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Alstonia actinophylla



Botanical Name

Alstonia actinophylla (A.Cunn.) K.Schum.

Schumann, K.M. (1895) Die Naturlichen Pflanzenfamilien 4(2): 138. Type: ?.


Alyxia actinophylla A.Cunn., Curtis's Botanical Magazine 61 61: 3313(1834), Type: W.A., Montague Sound, 6 Sept. 1820, A. Cunningham 205; lecto: GH; iso: K. Fide J. Monachino, Pacific Sci. 3: 155 (1949). Alstonia verticillosa F.Muell., Fragmenta Phytographiae Australiae 6: 116(1868), Type: Qld, Cape York; E. Daemel; holo: MEL; iso: K.

Common name

Milkwood; Cape Milkwood; Milkwood, Northern Territory; Northern Territory Milkwood; White Cheesewood; Milkwood, Cape


Bark exudate rapid and copious. Dead bark rather corky, pale yellowish brown on the surface.


Twigs and petioles produce a milky exudate. Leaves in whorls of 3-7. Intramarginal vein difficult to distinguish because of its proximity to the margin. Leaf blades about 5-12 x 0.5-2.5 cm, petioles about 0.5-0.7 cm long. Lateral veins about 23-45 on each side of the midrib.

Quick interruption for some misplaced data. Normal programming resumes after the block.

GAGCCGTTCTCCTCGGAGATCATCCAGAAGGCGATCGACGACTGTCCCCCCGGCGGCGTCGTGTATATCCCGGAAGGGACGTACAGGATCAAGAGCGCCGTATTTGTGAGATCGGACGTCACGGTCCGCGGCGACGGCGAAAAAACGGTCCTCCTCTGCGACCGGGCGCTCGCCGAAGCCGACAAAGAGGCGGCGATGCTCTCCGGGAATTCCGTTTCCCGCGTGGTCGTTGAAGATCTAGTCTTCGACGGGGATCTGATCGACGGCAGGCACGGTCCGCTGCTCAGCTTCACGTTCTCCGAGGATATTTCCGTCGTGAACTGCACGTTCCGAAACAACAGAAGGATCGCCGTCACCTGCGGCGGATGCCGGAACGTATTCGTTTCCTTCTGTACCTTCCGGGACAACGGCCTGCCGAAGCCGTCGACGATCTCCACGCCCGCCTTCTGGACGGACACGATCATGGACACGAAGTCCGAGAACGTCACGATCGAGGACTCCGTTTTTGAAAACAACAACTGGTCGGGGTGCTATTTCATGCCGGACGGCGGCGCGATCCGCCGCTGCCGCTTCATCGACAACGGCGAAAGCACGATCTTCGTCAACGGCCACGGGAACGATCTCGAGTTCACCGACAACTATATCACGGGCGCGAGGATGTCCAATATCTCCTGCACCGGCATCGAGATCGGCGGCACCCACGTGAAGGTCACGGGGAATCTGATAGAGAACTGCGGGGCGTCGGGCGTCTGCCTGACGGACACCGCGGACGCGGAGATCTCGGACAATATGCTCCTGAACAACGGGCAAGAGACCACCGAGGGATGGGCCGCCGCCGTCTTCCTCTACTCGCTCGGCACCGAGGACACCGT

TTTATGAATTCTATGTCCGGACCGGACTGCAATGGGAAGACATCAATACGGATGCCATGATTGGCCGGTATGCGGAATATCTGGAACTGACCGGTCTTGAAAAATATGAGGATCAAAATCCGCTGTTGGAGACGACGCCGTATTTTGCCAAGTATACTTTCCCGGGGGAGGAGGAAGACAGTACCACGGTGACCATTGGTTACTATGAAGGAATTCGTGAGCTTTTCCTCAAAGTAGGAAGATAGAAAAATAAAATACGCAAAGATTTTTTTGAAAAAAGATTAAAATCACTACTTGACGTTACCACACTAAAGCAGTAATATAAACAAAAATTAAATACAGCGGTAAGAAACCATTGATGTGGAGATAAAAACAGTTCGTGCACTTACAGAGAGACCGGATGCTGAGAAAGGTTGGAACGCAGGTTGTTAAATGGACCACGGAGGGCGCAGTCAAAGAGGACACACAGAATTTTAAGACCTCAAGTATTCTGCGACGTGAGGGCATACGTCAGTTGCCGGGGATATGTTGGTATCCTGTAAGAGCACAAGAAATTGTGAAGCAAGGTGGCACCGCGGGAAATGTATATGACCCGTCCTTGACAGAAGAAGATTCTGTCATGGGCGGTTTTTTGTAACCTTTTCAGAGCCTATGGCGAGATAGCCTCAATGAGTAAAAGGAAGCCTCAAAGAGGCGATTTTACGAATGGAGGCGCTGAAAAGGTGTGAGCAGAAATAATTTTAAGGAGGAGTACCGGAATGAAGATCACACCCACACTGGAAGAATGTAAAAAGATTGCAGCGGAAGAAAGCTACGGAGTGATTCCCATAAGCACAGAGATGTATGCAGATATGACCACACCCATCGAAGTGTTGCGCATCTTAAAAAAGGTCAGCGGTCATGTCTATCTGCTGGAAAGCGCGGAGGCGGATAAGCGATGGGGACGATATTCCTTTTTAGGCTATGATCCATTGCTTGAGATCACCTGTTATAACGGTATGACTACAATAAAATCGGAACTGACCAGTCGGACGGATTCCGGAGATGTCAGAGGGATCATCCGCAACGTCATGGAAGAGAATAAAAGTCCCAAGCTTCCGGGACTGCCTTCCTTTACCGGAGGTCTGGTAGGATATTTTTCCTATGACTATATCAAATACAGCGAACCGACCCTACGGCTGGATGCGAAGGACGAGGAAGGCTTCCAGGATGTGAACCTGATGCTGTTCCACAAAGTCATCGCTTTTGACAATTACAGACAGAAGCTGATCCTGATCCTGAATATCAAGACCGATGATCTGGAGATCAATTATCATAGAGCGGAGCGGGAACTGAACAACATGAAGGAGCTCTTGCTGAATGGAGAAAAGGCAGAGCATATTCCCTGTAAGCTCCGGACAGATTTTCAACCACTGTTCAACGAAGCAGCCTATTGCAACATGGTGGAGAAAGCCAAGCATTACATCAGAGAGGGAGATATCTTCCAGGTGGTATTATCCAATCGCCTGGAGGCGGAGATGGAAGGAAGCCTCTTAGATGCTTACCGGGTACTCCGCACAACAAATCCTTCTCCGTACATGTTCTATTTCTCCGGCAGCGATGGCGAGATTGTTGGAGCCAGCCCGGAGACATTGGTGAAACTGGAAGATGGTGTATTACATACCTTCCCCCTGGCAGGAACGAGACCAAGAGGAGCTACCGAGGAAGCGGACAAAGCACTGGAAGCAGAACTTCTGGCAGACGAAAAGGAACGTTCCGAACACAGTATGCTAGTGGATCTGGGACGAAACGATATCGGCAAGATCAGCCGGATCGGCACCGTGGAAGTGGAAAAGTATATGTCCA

Flowers about 6-8 mm diam. Sepals about 1-1.5 x 0.9-1.2 mm. Corolla tube about 7-9 x 1-1.5 mm, lobes with the left margins overlapping. Corolla glabrous on the outer surface. Anthers about 0.8-0.9 x 0.3-0.4 mm.


Fruits glabrous, about 13-20 cm long. Seeds not acuminate or caudate at either end, about 5-6 x 1-2 mm, hairs about 4-6 mm long.


Cotyledons ovate, about 7-9 x 3-4 mm. First pair of leaves ovate, about 10-13 x 5-7 mm, margins smooth, glabrous. At the tenth leaf stage: leaves much paler on the underside. Plant entirely glabrous.

Distribution and Ecology

Widespread in WA, NT and CYP, extending to NEQ about as far south as Rossville on the rain forest margin, but extending further south in inland areas. Altitudinal range from near sea level to about 600 m. Usually grows in open forest but also found in monsoon forest and on rain forest margins. This tree can tolerate fires as the stem is protected by a thick layer of corky bark. Also occurs in New Guinea.

Natural History

Apical dominance is maintained by one of two strategies: each internode is terminated by a whorl of three or more branches. Sometimes a bud on the upper surface of one of the branches in the terminal whorl becomes active and produces a vertical shoot which them becomes the mainstem. Usually, however, buds on the mainstem (below the terminal whorl of branches) become active and produce about three vertical shoots of which one becomes the mainstem.











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